Golf Tips magazine agrees with us. In the slick magazine’s Golf Travel Annual edition, published in December, the editors feature “Live the Dream! Best Golf Communities.” Four of the 15 communities they anoint have been reviewed in HomeOnTheCourse’s first four issues, four others are on our list to visit and review, and one we played years ago (and didn’t realize it was part of a community). The only difference between the magazine’s reviews and our own is the depth of explanation – theirs is a paragraph long – and the uniformly gushing nature of their comments (some of the communities’ golf courses are advertisers).
Cuscowilla, The Cliffs Communities, Haig Point and Pawleys Plantation come in for star treatment in Golf Travel Annual. The magazine calls the Cuscowilla layout (bunker on hole #1 at right), by Bill Coore and Ben Crenshaw “one of the most breathtaking golf experiences in the Southeast.” It is a terrific golf course because it doesn’t take your breath away with dramatic, view-over-everything vistas. You, the fairway and the green before you are often all you see or care about on Cuscowilla’s natural landscape.
Some of the Cliffs Communities golf courses, on the other hand, do take your breath away, especially the one a half-mile up Glassy Mountain, a top-of-the-world Tom Jackson design. Golf Travel Annual misleads a little when it implies the Cliffs at Mountain Park, with a design by Gary Player, is one of the five current communities in the Cliffs portfolio; it was only recently announced, and the course won’t be ready until at least 2008. Also, when touting the feature that membership in one of the Cliffs clubs provides access to all, the magazine should alert its less-than-Forbes 400 readers that initiation fees run more than $100,000.
We can’t quibble with the magazine’s brief description of a place we loved for its splendid isolation, Haig Point on Daufuskie Island, GA. More livable year round than the also agreeable Bald Head Island in North Carolina, Haig Point’s Rees Jones layout captures all the local elements –- marsh, live oak forests, the Atlantic Ocean and views to Hilton Head Island and the lighthouse behind the 18th green at Harbour Town. Haig Point members who want to experience other good golf courses don’t have to leave the island – The Melrose Club (Nicklaus) and Bloody Point (Moorish/Weiskopf) are but a short golf cart ride away at the Daufuskie Island Resort. Haig Point’s year-round residents are a hardy, organized breed who manage their lives around the community’s thankfully frequent ferry schedule. And home prices are surprisingly reasonable, and most include the club’s initiation fee of $65,000. However, $10,000 annual club dues and other fees more than make up for the “free” initiation.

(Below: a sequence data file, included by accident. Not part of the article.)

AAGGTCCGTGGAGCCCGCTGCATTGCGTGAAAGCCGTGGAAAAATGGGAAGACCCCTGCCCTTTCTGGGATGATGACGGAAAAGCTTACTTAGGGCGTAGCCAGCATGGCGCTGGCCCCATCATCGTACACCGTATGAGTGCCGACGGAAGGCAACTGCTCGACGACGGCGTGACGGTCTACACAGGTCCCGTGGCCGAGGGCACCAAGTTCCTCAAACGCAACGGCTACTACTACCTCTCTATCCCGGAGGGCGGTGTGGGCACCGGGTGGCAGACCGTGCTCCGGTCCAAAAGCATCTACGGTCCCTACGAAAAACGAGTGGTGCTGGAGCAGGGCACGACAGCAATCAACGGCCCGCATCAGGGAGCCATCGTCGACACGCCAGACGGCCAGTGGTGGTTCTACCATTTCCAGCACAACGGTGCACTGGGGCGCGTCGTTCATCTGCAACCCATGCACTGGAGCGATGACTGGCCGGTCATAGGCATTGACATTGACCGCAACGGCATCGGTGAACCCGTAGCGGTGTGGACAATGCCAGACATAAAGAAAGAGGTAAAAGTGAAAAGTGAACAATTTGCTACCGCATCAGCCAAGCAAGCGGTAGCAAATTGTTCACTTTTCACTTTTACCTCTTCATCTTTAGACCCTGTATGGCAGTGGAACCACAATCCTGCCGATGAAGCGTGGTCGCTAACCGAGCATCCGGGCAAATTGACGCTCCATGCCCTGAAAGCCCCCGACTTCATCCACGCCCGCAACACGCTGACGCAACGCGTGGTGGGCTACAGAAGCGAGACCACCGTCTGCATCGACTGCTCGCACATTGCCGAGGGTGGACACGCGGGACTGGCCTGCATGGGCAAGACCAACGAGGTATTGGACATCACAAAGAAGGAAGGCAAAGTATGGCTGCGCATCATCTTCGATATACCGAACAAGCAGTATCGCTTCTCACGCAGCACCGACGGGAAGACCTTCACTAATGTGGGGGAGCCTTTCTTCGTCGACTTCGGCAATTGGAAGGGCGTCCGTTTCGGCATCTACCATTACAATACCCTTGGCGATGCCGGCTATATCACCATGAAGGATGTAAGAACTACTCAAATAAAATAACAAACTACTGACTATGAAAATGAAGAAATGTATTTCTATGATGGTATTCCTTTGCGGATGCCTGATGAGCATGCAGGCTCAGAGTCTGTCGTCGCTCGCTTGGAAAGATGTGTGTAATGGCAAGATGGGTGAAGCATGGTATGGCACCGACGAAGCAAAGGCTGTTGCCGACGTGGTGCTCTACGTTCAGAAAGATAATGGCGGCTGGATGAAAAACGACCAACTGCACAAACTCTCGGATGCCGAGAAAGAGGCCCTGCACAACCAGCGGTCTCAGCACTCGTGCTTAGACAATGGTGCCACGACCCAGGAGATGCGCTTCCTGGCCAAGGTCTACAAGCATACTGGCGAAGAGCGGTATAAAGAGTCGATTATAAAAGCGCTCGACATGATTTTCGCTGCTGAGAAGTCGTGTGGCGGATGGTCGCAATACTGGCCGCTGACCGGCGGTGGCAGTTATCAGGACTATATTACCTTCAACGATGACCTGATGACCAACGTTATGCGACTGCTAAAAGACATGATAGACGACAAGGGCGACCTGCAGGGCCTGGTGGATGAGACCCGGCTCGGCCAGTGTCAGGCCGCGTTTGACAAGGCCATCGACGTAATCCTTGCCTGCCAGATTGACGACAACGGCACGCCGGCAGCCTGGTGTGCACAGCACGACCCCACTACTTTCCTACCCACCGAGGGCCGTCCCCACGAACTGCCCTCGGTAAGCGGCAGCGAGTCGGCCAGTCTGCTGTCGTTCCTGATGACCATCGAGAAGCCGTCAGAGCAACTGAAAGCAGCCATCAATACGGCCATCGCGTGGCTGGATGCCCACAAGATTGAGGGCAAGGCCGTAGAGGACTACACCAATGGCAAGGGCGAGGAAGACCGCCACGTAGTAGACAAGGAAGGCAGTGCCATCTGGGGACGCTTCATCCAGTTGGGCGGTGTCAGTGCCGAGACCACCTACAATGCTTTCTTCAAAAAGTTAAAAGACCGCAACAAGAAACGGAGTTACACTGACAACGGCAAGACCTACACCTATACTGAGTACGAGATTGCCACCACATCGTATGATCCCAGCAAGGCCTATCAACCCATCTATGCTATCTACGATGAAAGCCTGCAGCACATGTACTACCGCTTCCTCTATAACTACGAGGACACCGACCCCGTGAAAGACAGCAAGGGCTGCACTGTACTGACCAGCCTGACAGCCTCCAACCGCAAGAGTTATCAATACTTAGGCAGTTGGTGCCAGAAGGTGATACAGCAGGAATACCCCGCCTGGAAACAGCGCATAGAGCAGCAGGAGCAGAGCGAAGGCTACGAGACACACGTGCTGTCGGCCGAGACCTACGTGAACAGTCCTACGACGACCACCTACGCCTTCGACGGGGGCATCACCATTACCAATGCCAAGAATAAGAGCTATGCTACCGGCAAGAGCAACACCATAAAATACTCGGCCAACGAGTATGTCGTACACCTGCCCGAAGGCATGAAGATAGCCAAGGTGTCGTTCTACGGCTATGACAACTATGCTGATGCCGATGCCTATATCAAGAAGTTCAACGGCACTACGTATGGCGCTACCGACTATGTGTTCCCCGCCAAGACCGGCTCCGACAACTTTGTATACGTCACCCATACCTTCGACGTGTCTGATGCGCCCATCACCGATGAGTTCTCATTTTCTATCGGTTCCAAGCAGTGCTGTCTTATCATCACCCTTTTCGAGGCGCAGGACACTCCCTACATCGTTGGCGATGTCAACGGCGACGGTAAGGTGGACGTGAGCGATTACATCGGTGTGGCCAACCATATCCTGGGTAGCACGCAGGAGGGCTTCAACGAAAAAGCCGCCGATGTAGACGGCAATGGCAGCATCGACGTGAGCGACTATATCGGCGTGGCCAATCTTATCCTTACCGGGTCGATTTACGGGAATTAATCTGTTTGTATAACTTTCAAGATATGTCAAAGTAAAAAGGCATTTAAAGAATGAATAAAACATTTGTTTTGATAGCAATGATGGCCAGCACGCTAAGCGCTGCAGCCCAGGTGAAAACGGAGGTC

We were pleased, and surprised, to see our own summer community on the list. Pawley’s Plantation’s golf course in Pawleys Island, SC, is not private, with non-member play rather liberally applied to those staying on property and in a select number of hotels in the area. The Jack Nicklaus designed layout, circa 1989, winds its way on the front nine through stands of pine and oak trees, as well as lagoons, and then emerges into the marsh for holes 12 through 18 (only the par 4 15th returns briefly to the woods).
The signature par 3 13th is a hole members and visitors alike love to hate; it is a mere 130 yards or so from the men’s tees to the island green (with just a thin spit of land to the right, enough to contain the dreaded drop area). The wind is almost always blowing in from the left, forcing an aiming line out over the marsh in order to have a go at the tiny green. Pray hard if the wind is behind you; the green is quite firm, and your lob or sand wedge had better land on the front third, an area just 20 feet or so deep, or you’ll find the marsh behind the bulk-headed green. When the tide is out, dozens of golf balls dot the mud in front of the green, just adding to your anxiety from the tee. We look forward to playing #17 at Sawgrass so we will be able to testify to what we know intuitively is true – the 13th at Pawley’s is tougher.
We haven’t played all the courses Golf Travel Annual cites, although we are planning on hitting most of them. But of all the courses they mention, Sugarloaf in Carrabassett Valley, ME, would be hard to beat. It is in the middle of nowhere, four hours from any city of consequence (Boston and Montreal), and better known for its skiing than its golf. ‘Tis a pity. We played Sugarloaf a half dozen years ago, and the Robert Trent Jones, Jr. design was a revelation for its views from the elevated tees, dramatically tilted fairways and roller coaster rides from tee to green that never seem to induce anything approaching vertigo. Sugarloaf is one of the toughest courses we have ever played, with comparisons to Pine Valley not overstated, certainly in terms of how much you have to think and how hard you have to bear down on virtually every tee shot. Even good drives to the elbow of the many doglegs skittered in the direction of the woods. And the shot from the five story high 11th tee to the slim, front to back green with the Carrabassett River lapping at its left side was just one of many Kodak moments at Sugarloaf seared into our memory. If there are any homes abutting the golf course today, they have been built since our visit.
The Golf Travel Annual article features courses north of Myrtle Beach that are on our list to visit and review. Virtually all the 15 courses highlighted are in the southeast, with just one in Arizona (Whisper Rock in Scottsdale) and one in Los Cabos, Mexico (El Dorado). Web site for the magazine is www.golftipsmag.com; however, articles from the annual publication are not posted at the site.